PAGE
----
In general, the mulligan strategy is unchanged: you should mulligan when the expected outcome for a mulligan is better than the expected outcome otherwise. The effect of the new rule is in giving a boost to the expected outcome for a mulligan.
As the rules currently stand (the new scry after mulligan rule will not be implemented until the Battle for Zendikar prerelease), one should mulligan a 7-card hand when the probability of winning is lower than that the expected probability of winning with a random 6-card hand.
Having the option to scry can only improve the probability of winning with a random 6-card hand, because you have the option of leaving the top card on top (yielding the same sequence of draws as if you didn't scry) or putting the top card on the bottom of library (presumably because it is worse than the average card in the deck). Since the expected probability of winning with a random 6-card hand under the new mulligan rule cannot be lower than under the old rule, one would expect more mulligans to take place, because the "cost" of a mulligan is decreased. That is, the threshold for a "bad" 7-card hand is higher than it was before.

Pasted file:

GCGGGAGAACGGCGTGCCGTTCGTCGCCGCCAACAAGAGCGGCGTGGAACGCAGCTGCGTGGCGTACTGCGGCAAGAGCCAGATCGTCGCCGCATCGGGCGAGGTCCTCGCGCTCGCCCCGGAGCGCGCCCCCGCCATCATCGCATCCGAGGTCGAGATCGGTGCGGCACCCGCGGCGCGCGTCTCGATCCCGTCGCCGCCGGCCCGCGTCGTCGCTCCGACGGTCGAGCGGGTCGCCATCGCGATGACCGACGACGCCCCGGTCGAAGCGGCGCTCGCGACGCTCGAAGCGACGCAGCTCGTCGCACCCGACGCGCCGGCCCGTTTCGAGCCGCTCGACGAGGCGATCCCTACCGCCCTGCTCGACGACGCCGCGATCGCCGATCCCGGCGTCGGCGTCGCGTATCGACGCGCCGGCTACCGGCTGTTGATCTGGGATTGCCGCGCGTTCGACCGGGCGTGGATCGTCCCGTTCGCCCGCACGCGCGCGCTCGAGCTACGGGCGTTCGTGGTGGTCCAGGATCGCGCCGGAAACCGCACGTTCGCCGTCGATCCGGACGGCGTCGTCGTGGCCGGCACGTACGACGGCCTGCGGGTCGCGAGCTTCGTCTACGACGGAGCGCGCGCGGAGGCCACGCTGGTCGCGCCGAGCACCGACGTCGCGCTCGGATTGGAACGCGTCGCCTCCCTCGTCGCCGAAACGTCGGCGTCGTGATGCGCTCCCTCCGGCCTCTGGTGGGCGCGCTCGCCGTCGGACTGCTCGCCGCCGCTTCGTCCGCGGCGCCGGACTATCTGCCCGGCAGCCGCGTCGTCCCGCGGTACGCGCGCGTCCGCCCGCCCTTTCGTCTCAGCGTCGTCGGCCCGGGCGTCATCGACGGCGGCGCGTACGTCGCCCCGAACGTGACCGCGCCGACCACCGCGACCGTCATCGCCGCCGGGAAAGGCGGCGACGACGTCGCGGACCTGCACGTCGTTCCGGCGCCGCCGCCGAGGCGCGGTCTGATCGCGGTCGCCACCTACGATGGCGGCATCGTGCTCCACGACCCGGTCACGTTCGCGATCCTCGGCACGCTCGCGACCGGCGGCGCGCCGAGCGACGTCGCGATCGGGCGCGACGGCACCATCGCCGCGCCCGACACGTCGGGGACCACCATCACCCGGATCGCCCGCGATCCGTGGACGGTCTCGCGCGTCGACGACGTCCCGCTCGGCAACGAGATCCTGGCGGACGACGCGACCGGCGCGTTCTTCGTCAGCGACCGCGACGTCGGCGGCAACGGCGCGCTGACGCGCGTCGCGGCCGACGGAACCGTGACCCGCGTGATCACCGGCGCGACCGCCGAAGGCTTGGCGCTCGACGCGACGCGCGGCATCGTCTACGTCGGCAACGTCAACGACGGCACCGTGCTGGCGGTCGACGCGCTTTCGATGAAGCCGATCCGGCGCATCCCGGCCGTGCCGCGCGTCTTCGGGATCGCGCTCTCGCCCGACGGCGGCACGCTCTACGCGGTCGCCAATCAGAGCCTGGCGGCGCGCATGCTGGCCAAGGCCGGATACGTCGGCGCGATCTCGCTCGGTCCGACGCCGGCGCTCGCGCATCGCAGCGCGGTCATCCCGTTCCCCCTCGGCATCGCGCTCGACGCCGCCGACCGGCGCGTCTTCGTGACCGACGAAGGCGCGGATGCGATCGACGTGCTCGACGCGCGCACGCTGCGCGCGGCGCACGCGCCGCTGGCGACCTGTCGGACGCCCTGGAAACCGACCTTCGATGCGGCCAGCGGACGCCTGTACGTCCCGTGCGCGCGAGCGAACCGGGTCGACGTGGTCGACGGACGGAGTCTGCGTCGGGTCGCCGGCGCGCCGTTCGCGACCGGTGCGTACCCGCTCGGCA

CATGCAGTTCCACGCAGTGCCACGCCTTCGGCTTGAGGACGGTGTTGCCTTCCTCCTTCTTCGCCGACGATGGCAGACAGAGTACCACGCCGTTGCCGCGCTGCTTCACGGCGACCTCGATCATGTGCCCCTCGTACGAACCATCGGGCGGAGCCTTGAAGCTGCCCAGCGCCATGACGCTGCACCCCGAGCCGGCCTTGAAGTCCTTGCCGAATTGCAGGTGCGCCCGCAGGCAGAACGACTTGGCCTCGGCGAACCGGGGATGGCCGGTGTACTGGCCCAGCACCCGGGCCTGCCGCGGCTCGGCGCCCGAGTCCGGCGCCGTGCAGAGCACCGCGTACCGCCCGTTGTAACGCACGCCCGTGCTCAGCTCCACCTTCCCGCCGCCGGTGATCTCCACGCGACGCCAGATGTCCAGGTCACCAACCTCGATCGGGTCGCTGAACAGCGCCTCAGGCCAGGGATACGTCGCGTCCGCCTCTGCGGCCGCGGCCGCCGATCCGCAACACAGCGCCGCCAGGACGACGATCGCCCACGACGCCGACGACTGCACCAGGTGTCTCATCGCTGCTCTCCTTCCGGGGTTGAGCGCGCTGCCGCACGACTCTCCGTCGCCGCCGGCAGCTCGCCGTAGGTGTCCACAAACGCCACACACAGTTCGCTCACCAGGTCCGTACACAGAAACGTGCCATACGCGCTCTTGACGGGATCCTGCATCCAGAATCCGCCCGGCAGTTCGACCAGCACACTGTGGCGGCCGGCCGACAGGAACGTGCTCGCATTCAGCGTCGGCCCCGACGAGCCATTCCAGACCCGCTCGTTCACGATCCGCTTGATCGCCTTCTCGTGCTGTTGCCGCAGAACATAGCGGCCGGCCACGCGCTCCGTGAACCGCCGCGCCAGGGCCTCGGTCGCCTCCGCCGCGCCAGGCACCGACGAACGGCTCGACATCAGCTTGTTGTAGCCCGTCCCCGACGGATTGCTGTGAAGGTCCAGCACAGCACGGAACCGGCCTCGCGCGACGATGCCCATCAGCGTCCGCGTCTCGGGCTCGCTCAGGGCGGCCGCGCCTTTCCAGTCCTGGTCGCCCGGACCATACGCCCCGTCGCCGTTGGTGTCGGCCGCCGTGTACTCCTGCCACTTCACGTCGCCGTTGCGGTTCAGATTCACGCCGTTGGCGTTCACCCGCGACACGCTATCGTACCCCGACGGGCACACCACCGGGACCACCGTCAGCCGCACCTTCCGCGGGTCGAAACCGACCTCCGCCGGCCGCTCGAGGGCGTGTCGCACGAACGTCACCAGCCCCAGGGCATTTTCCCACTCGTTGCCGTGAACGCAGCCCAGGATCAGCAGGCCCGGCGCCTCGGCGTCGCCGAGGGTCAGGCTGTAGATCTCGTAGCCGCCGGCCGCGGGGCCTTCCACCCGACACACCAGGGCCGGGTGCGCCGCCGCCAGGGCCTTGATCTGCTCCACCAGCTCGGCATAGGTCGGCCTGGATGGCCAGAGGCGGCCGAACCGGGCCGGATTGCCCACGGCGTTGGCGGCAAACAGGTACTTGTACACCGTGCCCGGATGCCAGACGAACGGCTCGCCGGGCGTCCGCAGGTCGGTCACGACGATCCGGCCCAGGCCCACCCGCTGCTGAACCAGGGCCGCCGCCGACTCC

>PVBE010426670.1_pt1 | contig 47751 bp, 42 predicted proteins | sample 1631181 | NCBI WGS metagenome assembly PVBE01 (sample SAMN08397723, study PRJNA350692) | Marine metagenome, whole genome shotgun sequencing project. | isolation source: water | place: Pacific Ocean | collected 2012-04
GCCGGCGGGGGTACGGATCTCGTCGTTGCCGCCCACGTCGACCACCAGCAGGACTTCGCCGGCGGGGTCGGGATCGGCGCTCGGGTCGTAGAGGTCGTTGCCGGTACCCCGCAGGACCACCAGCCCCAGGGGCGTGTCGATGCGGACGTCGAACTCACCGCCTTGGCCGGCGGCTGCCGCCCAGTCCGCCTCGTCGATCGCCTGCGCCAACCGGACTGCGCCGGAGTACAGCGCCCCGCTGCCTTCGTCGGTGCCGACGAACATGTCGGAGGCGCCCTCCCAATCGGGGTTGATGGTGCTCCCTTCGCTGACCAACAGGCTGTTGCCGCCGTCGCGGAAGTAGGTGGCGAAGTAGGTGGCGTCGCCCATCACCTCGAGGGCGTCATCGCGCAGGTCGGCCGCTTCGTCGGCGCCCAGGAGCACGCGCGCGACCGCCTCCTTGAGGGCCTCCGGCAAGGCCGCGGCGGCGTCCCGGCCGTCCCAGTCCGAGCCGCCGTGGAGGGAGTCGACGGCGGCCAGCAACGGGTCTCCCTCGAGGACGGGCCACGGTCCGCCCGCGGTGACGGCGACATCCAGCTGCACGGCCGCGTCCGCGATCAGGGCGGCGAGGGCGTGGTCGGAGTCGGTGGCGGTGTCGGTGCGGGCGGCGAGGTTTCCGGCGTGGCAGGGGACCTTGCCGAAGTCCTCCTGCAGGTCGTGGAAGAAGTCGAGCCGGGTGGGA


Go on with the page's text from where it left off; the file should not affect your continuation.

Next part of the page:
Exactly how much better a random 6-card hand gets would depend on the particulars of the deck being played. I would guess that very redundant decks (e.g., burn) would benefit little from the new rule because card advantage is more important, whereas decks the rely on strong synergies (e.g., combo) would benefit more from the improved card selection.